Public schools closed two days as last week’s storm dumped six inches of snow on the mid-Atlantic states up to New England, while offices for the public schools and Loudoun County government opened both days. The storm brought the county's first snowfall for the season, leaving snow clinging to branches and roofs and thick blankets of it on the streets and sidewalks.
“We want to keep our government open as much as we can,” said County Administrator Kirby Bowers. Bowers made the decision early Thursday morning after emergency-service providers called with an assessment of the county’s road, weather and other conditions. “We try to make a collective decision as a region so we can coordinate efforts.”
AT ABOUT 12 a.m., Thursday, a low-pressure system developing over a jetstream brought in moisture from the ocean, according to the National Weather Service. The moisture turned into snow, with temperatures leveling out in the low 20s through most of the day. The storm left 6.2 inches of snow at the Washington Dulles International Airport and 6.5 inches in Leesburg, according to the weather service.
Bowers gave county employees the option to use liberal leave status if they could not get to work due to road conditions or wanted to stay home with their children. They could use a vacation day or exchange overtime hours.
“The various offices are staffed, but we do have some people who stayed home,” said Jim Barnes, director of public information, adding, “Usually for the government offices, things slow down because not as many people are coming in.”
The Office of Transportation Services kept the commuter buses in downtown Washington, D.C., Thursday in case the federal government offices closed early. Eighty percent of passengers on the buses are federal employees, said John Clark, director of transportation services.
THE SCHOOL ADMINISTRATION closed the county’s 56 schools Thursday and Friday, using up two of the five snow days allotted for the school year. The public schools in the metropolitan-Washington, D.C. area were closed Thursday and some remained closed Friday.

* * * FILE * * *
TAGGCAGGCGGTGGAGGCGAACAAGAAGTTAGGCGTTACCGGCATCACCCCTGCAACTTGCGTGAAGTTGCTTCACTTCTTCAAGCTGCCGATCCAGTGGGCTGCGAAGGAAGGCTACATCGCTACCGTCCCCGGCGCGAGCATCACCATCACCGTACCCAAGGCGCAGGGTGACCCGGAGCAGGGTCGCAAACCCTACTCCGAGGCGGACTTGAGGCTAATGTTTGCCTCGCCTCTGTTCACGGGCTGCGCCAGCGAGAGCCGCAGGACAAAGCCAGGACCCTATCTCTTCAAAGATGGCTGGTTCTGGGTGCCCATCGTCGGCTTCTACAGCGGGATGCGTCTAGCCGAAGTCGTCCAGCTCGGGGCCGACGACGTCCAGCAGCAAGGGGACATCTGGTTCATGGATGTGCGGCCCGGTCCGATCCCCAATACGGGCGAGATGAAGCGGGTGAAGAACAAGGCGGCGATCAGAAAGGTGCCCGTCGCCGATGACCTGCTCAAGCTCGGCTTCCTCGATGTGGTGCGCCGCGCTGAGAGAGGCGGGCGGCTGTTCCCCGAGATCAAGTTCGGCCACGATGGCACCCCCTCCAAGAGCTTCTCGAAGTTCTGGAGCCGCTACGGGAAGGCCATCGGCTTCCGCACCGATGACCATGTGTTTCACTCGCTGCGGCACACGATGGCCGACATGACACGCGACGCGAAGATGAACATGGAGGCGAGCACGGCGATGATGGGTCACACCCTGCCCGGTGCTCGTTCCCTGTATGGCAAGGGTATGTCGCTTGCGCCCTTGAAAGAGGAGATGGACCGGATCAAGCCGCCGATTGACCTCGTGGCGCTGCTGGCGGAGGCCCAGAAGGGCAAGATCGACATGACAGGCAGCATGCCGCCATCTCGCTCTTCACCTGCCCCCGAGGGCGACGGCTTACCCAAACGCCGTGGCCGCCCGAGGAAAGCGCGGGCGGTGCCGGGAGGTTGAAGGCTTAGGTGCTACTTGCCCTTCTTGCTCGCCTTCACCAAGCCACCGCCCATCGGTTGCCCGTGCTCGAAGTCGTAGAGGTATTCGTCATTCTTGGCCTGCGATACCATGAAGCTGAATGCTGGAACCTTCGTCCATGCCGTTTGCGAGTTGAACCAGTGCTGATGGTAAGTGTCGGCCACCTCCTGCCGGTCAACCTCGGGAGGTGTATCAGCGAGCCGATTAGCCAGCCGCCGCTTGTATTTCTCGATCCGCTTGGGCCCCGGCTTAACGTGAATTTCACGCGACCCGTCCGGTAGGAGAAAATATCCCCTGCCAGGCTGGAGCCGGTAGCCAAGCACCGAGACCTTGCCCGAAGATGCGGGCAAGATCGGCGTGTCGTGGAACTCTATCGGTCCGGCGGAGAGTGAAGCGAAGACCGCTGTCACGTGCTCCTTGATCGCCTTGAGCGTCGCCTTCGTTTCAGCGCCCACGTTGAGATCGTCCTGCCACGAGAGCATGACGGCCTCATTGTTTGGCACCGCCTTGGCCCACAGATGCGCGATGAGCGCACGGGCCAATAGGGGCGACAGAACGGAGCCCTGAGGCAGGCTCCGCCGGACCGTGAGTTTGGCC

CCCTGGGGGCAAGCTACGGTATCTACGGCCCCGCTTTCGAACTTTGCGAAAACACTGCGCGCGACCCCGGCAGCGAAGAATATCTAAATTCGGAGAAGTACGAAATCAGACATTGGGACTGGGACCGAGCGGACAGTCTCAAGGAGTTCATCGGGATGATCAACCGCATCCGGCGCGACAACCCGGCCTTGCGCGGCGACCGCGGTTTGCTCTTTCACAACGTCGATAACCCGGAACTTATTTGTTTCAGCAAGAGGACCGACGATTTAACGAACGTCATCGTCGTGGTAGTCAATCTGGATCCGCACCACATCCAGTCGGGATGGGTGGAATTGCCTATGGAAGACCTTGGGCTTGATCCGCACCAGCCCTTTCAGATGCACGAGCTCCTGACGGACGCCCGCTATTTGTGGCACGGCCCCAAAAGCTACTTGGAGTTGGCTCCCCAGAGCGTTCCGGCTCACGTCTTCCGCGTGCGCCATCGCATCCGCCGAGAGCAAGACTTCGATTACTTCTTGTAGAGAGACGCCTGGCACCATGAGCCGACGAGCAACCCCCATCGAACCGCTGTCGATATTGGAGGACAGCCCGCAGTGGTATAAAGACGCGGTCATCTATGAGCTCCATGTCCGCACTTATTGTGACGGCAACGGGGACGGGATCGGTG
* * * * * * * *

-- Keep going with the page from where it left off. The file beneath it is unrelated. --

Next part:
“People have to realize Loudoun County is two different counties essentially,” said Wayde Byard, public information officer for the Public Schools. He referred to the suburbs in eastern Loudoun and the highlands in western Loudoun, which have a higher elevation, colder temperatures and more snow than the eastern end of the county.
“Route 7 and the major roads are clear, but the back roads aren’t in good shape,” Byard said about why schools remained closed again Friday. “Safety is the No. 1 consideration, absolutely.”
School offices remained open both days to allow staff to work on administrative assignments. “It’s kind of a catch-up day for us,” Byard said.
With the schools closed, the Loudoun County Sheriff’s Office could send regularly staffed school resource officers and officers from the Drug Abuse Resistance Education (DARE) program out onto patrol. The officers, along with community police officers, added another 20 deputies to Loudoun’s streets Thursday.
THE SHERIFF'S Office responded to 54 vehicle accidents during the day, the majority of them weather-related. The office handled more than half, or 26, of the calls by 11:30 a.m., compared to three accidents by 11 a.m. Friday.
“Overall, it went pretty well. Most people heeded police advice and left their house if they absolutely had to,” said Kraig Troxell, public information officer for the Sheriff’s Office. “I think that’s the reason there were only a few problems on the roadway.”
Troxell said the only problem area Thursday was on Route 659 near Ticonderoga Road southwest of South Riding. The roadway was shut down from 8-8:30 a.m. following several accidents and disabled vehicles in the area.